The Lambda School is designed for student success. They train aspiring software engineers and data scientists in live, online classes to get a career in the software engineering space. Tuition is 100% free until students start earning $50,000 or more in the field they’re studying. There’s no upfront payment to the school. The educators don't get paid until the students do, so they’re in this together; from their first day of classes to the first day on the job — and beyond.
Our guest on the podcast today is Austen Allred, the man with a plan to make computer science education even more accessible. A software engineer himself, Austen’s original plan was to create the kind of computer science school he could attend. In this episode, we learn about the Lambda School's course structure, the success rate of students, and what sparked this revolutionary education program.
Austen grew up in Salt Lake City, Utah, and was never a big fan of school. At one point in his life, he was homeless while living in Silicon Valley. From there, he worked at a company in San Francisco called LendUp, and started the Lambda School just two years after leaving his job.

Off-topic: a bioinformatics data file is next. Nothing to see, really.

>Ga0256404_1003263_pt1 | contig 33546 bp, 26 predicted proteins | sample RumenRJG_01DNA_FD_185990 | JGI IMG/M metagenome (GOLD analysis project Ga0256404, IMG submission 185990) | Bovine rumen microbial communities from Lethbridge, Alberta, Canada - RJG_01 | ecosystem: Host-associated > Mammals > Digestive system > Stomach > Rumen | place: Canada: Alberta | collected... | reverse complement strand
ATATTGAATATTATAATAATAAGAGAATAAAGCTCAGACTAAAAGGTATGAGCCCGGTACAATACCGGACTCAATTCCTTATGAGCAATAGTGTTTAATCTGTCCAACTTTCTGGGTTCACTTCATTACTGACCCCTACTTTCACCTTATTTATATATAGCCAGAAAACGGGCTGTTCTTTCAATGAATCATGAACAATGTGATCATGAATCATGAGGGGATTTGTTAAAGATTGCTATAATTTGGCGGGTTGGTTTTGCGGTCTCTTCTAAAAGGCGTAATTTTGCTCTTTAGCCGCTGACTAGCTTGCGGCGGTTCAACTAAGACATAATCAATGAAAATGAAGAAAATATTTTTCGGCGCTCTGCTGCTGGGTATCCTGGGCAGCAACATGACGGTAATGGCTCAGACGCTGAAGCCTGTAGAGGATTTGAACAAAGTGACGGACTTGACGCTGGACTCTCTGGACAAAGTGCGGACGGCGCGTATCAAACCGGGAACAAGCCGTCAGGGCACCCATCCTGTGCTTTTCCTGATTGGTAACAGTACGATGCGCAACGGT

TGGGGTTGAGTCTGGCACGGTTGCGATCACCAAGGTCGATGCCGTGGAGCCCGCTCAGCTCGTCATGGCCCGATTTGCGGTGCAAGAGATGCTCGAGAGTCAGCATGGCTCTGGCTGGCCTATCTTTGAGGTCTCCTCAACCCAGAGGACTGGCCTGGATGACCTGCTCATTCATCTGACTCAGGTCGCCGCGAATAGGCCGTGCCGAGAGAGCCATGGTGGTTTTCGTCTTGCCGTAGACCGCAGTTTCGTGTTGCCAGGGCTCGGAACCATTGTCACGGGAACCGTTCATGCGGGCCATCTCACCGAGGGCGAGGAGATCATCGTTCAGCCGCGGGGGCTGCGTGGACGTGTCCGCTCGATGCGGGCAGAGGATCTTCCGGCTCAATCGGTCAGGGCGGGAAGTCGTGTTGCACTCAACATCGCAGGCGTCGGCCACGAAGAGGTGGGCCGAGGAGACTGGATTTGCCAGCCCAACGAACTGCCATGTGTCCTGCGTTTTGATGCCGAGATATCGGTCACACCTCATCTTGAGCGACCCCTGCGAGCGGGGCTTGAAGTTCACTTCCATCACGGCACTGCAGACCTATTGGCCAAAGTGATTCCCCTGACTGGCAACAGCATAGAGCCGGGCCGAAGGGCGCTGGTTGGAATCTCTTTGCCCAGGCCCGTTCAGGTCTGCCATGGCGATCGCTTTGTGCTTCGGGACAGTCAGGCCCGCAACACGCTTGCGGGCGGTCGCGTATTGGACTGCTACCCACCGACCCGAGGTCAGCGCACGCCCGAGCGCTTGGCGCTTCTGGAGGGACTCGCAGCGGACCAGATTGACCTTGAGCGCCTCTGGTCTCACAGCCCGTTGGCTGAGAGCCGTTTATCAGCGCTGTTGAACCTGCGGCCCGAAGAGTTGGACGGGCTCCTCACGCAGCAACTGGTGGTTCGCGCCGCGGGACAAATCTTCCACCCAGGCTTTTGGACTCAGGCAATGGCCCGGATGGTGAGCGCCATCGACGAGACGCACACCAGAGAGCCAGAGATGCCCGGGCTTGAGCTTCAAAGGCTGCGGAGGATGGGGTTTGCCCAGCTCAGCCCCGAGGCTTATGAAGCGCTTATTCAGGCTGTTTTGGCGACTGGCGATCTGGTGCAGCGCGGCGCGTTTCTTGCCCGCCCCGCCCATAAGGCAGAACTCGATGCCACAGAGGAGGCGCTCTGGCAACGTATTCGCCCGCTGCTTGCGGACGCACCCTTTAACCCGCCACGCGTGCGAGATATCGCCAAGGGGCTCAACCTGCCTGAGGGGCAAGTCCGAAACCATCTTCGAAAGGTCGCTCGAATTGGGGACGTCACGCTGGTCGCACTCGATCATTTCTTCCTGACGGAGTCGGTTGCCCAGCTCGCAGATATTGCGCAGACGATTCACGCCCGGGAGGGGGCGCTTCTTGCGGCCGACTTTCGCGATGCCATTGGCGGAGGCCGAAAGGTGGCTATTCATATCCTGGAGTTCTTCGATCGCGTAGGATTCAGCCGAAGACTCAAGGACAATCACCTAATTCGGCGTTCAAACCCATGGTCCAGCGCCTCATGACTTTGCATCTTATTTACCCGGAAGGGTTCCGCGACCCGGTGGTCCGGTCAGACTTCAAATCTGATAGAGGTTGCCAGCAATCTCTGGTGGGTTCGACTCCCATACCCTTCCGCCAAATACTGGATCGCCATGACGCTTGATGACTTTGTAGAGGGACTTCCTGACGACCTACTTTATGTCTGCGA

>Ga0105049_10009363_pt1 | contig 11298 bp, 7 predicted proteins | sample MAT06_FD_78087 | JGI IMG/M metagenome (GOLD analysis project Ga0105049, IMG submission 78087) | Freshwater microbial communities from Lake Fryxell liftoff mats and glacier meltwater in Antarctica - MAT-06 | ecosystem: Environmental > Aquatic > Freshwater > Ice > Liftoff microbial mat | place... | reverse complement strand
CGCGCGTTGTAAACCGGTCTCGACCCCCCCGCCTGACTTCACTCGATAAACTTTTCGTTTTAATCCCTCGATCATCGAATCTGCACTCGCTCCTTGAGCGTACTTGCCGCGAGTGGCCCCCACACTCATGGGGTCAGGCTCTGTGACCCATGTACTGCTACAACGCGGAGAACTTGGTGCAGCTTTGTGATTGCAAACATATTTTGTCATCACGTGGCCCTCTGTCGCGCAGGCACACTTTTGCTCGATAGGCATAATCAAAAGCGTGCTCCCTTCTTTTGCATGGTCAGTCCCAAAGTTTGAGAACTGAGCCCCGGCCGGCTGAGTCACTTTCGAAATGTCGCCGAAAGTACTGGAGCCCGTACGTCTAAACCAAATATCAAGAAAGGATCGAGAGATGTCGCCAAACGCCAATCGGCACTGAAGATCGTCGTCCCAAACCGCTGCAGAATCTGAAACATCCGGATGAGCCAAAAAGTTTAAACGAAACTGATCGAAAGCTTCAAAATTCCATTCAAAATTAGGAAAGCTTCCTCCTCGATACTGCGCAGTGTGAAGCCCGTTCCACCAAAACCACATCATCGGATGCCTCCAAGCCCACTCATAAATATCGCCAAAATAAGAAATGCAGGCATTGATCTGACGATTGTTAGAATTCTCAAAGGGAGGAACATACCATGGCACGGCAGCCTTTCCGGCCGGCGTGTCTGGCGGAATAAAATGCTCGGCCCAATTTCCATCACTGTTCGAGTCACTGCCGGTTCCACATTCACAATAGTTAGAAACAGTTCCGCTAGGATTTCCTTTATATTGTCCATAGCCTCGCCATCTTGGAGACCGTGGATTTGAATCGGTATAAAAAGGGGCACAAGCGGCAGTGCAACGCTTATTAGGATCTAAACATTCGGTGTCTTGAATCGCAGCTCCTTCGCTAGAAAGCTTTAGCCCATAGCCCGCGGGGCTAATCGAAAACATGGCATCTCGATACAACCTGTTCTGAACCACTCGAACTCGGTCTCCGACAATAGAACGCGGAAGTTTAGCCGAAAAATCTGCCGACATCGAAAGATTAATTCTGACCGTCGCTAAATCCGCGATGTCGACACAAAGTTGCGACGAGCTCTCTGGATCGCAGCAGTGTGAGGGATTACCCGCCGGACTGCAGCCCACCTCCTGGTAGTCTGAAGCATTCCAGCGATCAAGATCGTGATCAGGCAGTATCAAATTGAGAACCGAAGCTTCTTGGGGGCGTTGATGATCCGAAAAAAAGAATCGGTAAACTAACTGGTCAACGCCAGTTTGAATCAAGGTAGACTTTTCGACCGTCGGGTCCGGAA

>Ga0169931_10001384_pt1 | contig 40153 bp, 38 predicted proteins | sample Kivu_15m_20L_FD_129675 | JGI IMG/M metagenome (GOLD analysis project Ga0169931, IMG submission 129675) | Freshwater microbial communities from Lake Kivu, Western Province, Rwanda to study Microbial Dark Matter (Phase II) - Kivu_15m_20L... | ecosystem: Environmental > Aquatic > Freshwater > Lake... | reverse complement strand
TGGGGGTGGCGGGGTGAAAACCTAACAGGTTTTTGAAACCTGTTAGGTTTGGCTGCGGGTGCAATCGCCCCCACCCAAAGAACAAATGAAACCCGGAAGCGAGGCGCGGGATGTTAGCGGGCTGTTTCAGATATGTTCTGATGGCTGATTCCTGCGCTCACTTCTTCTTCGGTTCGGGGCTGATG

Coming from a small town to the big city of San Francisco, Austen noticed a major discrepancy in the opportunities between the two cities. For software engineers from Austen’s small home town, the idea of picking up a job in tech or even learning how to code was inconceivable. The best schools were out of state, and the tuition costs were out of the question. So, he did what anyone else would do (at least we think so): bring the classroom to the students.
Tuition costs for higher education rack up to an exorbitant amount. So when we learned that Austen had created a tuition-free school, it sounded pretty crazy at first. But when we dig deeper into how Austen Allred structures the Lambda School, you'll start to wonder why all schools aren't doing the same.
Interested in learning more about the Lambda School?